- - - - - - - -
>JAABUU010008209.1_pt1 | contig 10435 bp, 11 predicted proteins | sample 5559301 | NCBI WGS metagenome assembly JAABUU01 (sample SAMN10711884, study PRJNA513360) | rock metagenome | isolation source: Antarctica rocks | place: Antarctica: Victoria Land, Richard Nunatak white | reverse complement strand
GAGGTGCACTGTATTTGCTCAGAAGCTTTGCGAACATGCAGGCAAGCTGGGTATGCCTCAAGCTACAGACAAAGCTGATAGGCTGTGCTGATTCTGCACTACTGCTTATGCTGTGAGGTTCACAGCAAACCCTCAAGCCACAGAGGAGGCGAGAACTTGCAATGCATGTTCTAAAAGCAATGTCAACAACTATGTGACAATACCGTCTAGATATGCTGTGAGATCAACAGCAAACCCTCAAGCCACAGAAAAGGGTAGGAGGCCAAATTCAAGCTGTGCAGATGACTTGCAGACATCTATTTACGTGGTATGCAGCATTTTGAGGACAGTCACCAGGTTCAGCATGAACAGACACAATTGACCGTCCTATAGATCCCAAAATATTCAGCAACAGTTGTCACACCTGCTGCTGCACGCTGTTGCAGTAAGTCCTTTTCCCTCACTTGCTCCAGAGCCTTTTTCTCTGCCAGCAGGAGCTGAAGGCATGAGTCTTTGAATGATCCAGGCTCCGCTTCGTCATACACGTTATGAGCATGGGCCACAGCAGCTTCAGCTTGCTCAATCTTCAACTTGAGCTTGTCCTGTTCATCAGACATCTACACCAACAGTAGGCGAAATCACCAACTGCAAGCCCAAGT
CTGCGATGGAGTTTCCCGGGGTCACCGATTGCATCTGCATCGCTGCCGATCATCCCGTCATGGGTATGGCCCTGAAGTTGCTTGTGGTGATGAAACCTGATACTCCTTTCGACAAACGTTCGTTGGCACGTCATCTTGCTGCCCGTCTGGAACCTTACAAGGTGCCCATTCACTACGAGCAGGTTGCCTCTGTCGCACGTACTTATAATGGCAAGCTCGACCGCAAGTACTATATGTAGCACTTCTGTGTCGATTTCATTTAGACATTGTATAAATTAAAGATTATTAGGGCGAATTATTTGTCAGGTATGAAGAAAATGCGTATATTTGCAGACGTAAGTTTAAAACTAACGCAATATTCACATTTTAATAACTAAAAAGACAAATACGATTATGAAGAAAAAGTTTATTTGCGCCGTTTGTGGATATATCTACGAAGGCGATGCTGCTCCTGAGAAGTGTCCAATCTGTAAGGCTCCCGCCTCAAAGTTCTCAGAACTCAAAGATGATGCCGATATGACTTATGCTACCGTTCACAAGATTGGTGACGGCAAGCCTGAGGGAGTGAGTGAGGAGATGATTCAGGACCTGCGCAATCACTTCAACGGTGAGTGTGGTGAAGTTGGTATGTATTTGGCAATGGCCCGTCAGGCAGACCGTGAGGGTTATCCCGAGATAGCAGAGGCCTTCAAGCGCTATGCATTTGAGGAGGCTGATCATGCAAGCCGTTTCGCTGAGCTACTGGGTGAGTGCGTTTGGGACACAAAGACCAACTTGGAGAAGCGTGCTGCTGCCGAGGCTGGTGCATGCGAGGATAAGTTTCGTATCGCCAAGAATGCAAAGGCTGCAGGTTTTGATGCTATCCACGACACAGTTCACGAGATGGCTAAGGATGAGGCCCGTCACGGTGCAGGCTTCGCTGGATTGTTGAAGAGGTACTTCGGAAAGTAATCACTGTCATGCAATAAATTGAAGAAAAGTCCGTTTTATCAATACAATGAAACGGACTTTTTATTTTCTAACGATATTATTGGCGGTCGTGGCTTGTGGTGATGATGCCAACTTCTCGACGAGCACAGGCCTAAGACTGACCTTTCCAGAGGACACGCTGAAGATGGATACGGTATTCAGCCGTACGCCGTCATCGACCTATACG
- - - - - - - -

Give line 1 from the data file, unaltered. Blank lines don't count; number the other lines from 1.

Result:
>JAABUU010008209.1_pt1 | contig 10435 bp, 11 predicted proteins | sample 5559301 | NCBI WGS metagenome assembly JAABUU01 (sample SAMN10711884, study PRJNA513360) | rock metagenome | isolation source: Antarctica rocks | place: Antarctica: Victoria Land, Richard Nunatak white | reverse complement strand